Or you can look at an old-fashioned wire-wrapped bead object.

2015-11-23T00:00:00-05:00 2 national geo pix provide the basis for some ideas about color. 23nov2015

Every autumn, I look at the tan grasses, blue sky, brown branches (and sometimes, touches of green) and think: I must make a bead (or beaded embroidery) in this colour scheme. —Someday I'll do it. I may get in a rut with regard to colour, but seldom am at a loss. Judging from the number of articles I've stumbled across over the years, this is a problem for other people, so allow me to re-iterate the advice the pundits give in these situations:


If the simplifying the colour combos all around you is a bit daunting, one way to excerpt is to look at pictures of things. Advertisements are popular (especially if you want the latest ‘in’ colours) but any photo that strikes you will work, though, again, if you're feeling overwhelmed, you might want to stick with some that have two or three basic colours: in this case, lime green, black/charcoal/white (which is just desaturated and really desaturated black) and lime green, turquoise and coral (slightly pinkish, muddy orange). (Obviously, I am all about lime green. It's my fave, couldn't you guess?)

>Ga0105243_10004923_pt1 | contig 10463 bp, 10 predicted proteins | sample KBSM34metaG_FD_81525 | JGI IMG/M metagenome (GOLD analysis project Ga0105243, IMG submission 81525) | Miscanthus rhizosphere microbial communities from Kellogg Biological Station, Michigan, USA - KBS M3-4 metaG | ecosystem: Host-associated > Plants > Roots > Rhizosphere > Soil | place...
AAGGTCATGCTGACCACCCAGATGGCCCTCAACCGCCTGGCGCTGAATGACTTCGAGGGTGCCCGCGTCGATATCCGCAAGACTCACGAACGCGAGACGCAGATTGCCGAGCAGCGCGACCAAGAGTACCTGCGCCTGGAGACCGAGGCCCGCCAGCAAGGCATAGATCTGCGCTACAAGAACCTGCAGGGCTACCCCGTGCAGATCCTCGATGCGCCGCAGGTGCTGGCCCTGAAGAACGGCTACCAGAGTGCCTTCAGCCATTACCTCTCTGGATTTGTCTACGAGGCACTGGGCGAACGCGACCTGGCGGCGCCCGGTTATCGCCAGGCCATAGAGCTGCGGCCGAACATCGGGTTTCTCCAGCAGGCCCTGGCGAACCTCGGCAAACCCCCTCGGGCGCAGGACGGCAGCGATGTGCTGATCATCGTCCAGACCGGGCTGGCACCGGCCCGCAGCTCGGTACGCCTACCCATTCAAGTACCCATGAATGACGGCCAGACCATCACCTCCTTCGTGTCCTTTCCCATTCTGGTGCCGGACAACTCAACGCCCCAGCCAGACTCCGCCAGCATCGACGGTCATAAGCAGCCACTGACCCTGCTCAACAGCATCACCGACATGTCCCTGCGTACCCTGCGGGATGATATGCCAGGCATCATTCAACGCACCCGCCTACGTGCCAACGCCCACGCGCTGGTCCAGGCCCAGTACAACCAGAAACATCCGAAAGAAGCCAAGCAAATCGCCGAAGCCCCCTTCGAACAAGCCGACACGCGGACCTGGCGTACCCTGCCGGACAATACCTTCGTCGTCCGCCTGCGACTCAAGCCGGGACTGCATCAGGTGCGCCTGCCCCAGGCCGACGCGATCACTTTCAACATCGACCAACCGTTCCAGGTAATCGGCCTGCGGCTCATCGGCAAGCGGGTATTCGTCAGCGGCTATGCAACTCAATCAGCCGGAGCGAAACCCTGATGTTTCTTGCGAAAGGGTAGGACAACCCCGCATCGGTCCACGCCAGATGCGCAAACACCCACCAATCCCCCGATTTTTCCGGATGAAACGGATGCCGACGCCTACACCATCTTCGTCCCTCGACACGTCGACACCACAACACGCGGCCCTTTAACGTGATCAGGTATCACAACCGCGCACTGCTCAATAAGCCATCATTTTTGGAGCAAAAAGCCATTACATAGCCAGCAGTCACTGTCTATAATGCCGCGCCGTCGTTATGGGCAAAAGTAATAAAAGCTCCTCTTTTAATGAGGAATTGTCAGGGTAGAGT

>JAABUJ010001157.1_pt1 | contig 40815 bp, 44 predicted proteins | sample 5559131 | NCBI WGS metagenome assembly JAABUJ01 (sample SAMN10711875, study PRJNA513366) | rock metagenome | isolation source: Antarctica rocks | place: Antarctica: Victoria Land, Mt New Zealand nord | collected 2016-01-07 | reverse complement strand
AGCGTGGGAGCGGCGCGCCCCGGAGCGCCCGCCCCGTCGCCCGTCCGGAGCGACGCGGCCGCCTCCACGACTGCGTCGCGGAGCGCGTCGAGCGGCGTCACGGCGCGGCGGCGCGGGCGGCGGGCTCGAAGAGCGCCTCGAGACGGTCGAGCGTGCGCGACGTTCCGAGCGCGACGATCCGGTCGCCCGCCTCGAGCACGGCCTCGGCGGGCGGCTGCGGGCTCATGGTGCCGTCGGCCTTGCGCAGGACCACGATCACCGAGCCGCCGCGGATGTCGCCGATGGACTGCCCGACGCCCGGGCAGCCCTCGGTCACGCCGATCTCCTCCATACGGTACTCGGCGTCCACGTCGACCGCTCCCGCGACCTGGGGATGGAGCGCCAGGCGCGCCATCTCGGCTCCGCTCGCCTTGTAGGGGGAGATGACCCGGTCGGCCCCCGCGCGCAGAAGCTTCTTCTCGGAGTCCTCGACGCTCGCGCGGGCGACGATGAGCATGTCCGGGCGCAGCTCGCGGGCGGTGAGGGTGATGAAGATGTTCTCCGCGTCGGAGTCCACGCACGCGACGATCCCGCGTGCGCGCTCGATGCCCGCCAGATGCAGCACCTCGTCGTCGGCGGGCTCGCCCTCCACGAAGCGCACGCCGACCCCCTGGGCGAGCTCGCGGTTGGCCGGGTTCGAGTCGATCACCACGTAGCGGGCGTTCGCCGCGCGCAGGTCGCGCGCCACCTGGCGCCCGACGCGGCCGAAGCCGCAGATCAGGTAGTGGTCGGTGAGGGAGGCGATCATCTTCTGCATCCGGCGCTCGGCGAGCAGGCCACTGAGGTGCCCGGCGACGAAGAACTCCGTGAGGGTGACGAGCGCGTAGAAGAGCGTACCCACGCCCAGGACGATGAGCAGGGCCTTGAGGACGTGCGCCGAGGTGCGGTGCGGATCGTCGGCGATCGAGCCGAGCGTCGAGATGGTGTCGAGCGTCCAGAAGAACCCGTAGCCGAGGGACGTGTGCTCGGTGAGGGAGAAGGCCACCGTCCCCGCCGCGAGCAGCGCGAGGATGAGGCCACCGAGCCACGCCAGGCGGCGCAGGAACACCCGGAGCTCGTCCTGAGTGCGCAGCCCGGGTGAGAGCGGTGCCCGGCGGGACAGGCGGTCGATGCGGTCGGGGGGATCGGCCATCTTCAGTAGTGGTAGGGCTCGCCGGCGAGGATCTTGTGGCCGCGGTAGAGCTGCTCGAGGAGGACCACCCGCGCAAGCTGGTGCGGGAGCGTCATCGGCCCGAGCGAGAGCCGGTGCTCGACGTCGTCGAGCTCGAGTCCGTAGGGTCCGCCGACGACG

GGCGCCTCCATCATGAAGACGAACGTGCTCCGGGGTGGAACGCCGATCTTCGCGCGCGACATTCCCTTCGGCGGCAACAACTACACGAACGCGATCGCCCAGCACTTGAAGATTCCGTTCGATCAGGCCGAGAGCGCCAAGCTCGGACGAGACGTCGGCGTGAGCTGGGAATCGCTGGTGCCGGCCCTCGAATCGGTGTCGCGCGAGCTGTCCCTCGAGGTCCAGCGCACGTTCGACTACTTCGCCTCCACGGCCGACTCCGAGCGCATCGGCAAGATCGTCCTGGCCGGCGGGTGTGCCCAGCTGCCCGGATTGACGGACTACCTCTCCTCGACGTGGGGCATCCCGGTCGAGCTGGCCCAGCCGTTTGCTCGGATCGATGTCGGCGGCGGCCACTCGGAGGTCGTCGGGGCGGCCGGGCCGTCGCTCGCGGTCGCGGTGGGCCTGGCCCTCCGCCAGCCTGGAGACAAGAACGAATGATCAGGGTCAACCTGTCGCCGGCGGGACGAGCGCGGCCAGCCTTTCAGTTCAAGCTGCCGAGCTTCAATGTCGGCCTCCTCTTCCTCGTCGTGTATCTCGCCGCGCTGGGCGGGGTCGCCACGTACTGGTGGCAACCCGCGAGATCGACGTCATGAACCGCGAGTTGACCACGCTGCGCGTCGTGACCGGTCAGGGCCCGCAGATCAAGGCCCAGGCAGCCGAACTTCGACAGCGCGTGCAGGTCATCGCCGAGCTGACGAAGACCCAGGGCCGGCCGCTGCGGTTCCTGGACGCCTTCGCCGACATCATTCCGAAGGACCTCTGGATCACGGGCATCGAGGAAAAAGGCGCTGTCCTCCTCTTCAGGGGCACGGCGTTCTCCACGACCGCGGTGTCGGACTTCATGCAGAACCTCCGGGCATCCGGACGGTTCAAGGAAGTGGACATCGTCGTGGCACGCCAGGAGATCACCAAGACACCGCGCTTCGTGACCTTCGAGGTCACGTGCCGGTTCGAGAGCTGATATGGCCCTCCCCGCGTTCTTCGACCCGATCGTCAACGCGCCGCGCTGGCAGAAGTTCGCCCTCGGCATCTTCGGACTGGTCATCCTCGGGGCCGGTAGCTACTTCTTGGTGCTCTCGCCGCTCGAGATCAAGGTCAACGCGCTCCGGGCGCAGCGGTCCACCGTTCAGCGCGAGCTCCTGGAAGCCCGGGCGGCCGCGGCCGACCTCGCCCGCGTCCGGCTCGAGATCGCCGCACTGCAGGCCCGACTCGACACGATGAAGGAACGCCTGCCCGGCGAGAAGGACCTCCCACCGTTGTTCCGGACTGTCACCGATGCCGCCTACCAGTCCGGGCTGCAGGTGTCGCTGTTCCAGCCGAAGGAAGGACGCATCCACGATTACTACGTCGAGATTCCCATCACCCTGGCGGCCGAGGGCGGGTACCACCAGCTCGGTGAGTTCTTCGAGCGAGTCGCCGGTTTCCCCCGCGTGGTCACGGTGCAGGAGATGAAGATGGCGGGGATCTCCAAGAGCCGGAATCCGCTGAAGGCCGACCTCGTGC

In both cases the photographer has really simplified the job for you by selecting images that have very few hues. (Bonus: great patterns as well.) From my point of view, I suppose what this exercise illustrates is that I should make pieces without lime green. Usually that tends to happen when I'm creating art for someone else.

As with today's piece the first in a series of miscellaneous kumi. Sorry folks. I'm so disgusted with the anti christian-charity/nation-of-immigrants/thanksgiving hatred and bigotry going around I can't even find it in me to finish the intros. For kumi. But hey, it's foreign. And the braids featured were either made for foreigners OR made in a foreign country. The horror. Blergh. See you next week, mebbe. Oh, and have a nice Thanksgiving!/end sarcasm.

2015-11-20T00:00:00-05:00 Why collect autographs? Or beads? Also, popularity and turnout at author readings do not correlate well. 20nov2015

How much the world changes in a week!

Recently, I've found the way to do the webpage thing is to find some theme, write a batch of 5 webpages on it, and possibly queue up the intros for at least the first couple. For this batch, I had the perfect link all picked out for today's...then the paris happened, and it seems all so petty now. Even within the sf community, the world fantasy statuette controversy it seems so small to talk about somebody's book tour.

But, otoh, it was the perfect leadin for today's page, the last in my series about a bunch of pictures I took of Lisa St Martin's beads. So, on whatever, Scalzi explained that it's kinda petty—more than kinda—to ding someone on their book reading attendance.(1) since this happens to everyone, him included, of course. The commentariat duly chimed in with examples ranging from, iirc, Stephen King to Nancy Pelosi. Of course, inevitably some folks wondered why anyone would bother attending a reading, let alone getting their book signed.